The Real Reason iPhone and iPad Should be Banned

The Real Reason iPhone and iPad Should be Banned

The Obama administration recently blocked the United States Trade Commission’s attempt to ban the sale of certain Apple products. The original measure was instigated by Apple’s rival Samsung over a patent issue. While the attempt to ban the sale of iPhone and iPad has been blocked, there is another reason besides patent infringement to ban such devices and all similar gadgets. The real reason iPhone and iPad should be banned is because they create a large host of mental and emotional problems in human beings. They are dangerously addictive, destroy kids’ ability to think critically, reduce social skills in children, and can potentially cause brain damage.

For years, physicians and psychologists have been warning of the destructive nature of electronic gadgets, especially when it comes to the potential those gadgets carry for extreme addiction. While the United States has been rather slow on the uptake with regard to realizing the addictive nature of electronics, many major cities in Asia have already set up in-person rehabilitation centers to deal with the ever-increasing dangers of technology addiction. Thus far, in the United States, there are one or two outpatient treatment facilities to help patients cope with internet and device addiction, but the existence of such establishments is little-known and the very idea of technology addiction is often ridiculed by self-described “technology evangelists.”

However, the fact that electronic gadgets such as the iPhone and iPad are highly addictive has been proven without a doubt by a growing body of evidence, including peer-reviewed studies. Scientists and medical professionals have been wise to the phenomenon of technology addiction for at least five years, but approaching the topic with gadget-obsessed Americans often turns from an intellectual discussion of this ever-expanding problem into a free-for-all of ridicule against people who want to initiate such a discussion.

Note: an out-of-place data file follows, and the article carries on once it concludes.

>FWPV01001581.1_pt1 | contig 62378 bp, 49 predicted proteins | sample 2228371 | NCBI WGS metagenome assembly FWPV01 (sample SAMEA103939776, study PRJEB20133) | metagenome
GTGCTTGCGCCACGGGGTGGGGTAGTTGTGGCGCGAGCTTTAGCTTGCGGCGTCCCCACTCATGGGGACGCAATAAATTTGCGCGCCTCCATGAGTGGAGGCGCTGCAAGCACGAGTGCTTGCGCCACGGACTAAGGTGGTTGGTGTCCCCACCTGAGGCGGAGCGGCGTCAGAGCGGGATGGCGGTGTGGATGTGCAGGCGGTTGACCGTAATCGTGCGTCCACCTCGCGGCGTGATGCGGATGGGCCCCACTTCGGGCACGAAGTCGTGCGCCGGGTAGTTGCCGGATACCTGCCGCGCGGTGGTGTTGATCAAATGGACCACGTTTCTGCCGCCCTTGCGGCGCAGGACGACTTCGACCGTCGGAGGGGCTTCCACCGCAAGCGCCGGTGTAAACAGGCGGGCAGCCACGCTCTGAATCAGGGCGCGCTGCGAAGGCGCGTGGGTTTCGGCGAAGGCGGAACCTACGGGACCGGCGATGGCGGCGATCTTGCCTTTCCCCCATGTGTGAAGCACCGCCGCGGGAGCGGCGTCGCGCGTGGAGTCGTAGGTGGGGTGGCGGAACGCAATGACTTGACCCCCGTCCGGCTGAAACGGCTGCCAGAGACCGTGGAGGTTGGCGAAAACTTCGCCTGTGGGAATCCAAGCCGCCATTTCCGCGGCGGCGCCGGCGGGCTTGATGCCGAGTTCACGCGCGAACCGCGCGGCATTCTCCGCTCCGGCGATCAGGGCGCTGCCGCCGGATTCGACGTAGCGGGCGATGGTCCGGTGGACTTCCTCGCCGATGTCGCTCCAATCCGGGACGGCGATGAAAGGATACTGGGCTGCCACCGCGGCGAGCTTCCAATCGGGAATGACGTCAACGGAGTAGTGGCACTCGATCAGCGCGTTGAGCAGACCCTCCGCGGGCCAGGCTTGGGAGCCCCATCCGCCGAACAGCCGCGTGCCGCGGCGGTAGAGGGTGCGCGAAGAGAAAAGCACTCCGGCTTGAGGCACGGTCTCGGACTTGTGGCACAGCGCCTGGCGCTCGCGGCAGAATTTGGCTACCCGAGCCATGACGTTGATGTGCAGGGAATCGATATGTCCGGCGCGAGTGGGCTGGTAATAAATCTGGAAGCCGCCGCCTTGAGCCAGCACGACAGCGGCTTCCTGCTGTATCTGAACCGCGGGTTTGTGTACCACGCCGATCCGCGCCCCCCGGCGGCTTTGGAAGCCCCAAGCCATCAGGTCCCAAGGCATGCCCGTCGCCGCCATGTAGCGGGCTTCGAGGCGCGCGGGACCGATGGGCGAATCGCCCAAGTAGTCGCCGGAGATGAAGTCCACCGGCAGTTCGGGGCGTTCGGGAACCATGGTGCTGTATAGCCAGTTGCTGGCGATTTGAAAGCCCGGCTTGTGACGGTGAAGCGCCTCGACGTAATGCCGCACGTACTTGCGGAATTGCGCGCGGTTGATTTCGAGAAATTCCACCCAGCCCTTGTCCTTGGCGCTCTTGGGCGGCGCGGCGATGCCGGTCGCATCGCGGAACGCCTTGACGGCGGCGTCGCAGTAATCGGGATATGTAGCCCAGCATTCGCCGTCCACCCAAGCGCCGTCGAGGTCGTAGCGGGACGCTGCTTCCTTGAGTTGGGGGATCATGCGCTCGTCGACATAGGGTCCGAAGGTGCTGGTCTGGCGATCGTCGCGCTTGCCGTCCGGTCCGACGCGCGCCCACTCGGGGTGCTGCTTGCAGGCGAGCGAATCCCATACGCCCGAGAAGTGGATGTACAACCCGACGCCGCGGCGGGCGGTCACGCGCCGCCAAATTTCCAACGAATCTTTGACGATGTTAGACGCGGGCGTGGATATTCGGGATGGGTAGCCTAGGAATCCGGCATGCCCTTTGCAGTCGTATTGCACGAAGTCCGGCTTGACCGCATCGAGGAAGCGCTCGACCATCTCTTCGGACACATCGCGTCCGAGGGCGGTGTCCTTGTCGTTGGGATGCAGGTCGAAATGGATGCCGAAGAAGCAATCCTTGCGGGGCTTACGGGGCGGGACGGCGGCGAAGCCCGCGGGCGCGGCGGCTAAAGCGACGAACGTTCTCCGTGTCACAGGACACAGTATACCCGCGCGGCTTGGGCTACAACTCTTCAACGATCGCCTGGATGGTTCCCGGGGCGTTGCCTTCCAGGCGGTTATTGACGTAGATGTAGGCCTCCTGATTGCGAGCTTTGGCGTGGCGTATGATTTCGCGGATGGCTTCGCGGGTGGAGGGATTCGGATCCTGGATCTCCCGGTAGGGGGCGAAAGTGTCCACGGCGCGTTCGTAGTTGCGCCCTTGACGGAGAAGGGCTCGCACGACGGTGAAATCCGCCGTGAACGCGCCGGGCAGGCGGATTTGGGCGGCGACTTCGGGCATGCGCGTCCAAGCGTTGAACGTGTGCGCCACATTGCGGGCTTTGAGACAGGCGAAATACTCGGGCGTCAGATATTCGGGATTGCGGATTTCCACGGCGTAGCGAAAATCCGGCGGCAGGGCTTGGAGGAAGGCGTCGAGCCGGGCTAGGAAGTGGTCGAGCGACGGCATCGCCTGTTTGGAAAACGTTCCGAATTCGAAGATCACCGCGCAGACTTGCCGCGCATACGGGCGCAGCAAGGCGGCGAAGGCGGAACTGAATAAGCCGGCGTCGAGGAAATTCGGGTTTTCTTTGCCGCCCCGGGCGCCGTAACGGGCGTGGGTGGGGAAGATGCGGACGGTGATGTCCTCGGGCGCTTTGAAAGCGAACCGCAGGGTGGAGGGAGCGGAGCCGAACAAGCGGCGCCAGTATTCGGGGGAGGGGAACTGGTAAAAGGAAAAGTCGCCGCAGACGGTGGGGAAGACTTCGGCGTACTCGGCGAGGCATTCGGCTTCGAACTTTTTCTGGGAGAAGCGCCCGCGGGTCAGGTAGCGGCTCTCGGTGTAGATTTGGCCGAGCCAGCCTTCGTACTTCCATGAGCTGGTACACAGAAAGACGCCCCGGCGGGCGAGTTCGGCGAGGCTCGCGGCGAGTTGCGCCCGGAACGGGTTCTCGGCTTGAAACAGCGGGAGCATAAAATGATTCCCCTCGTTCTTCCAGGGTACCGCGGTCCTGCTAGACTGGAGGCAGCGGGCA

Americans addicted to electronic gadgets are no different from heroin addicts; trying to stage an intervention with them often degenerates into baseless name-calling and ad hominem attacks as they continue to remain in denial about their problem and instead disparage the person trying to help. Getting a technology addict to admit a problem with gadgets is next to impossible. Try it, and you’ll be labeled a “Luddite,” “idiotic,” “old fashioned,” “an out of touch dinosaur,” and worse. While the tech addict is busy personally putting you down, another teenager has died in a texting-while-driving incident. Denial is a powerful deterrent to addressing life-threatening societal dangers.

Besides being very addictive, iPhones and iPads also have the potential to cause brain damage in children. Of course, parents don’t want to hear this, because it would mean they would have to pay more attention to their own offspring instead of sitting them, slack-jawed and drooling, in front of screens. If it keeps the kids quiet, parents are not going to give it up, no matter what the dangers.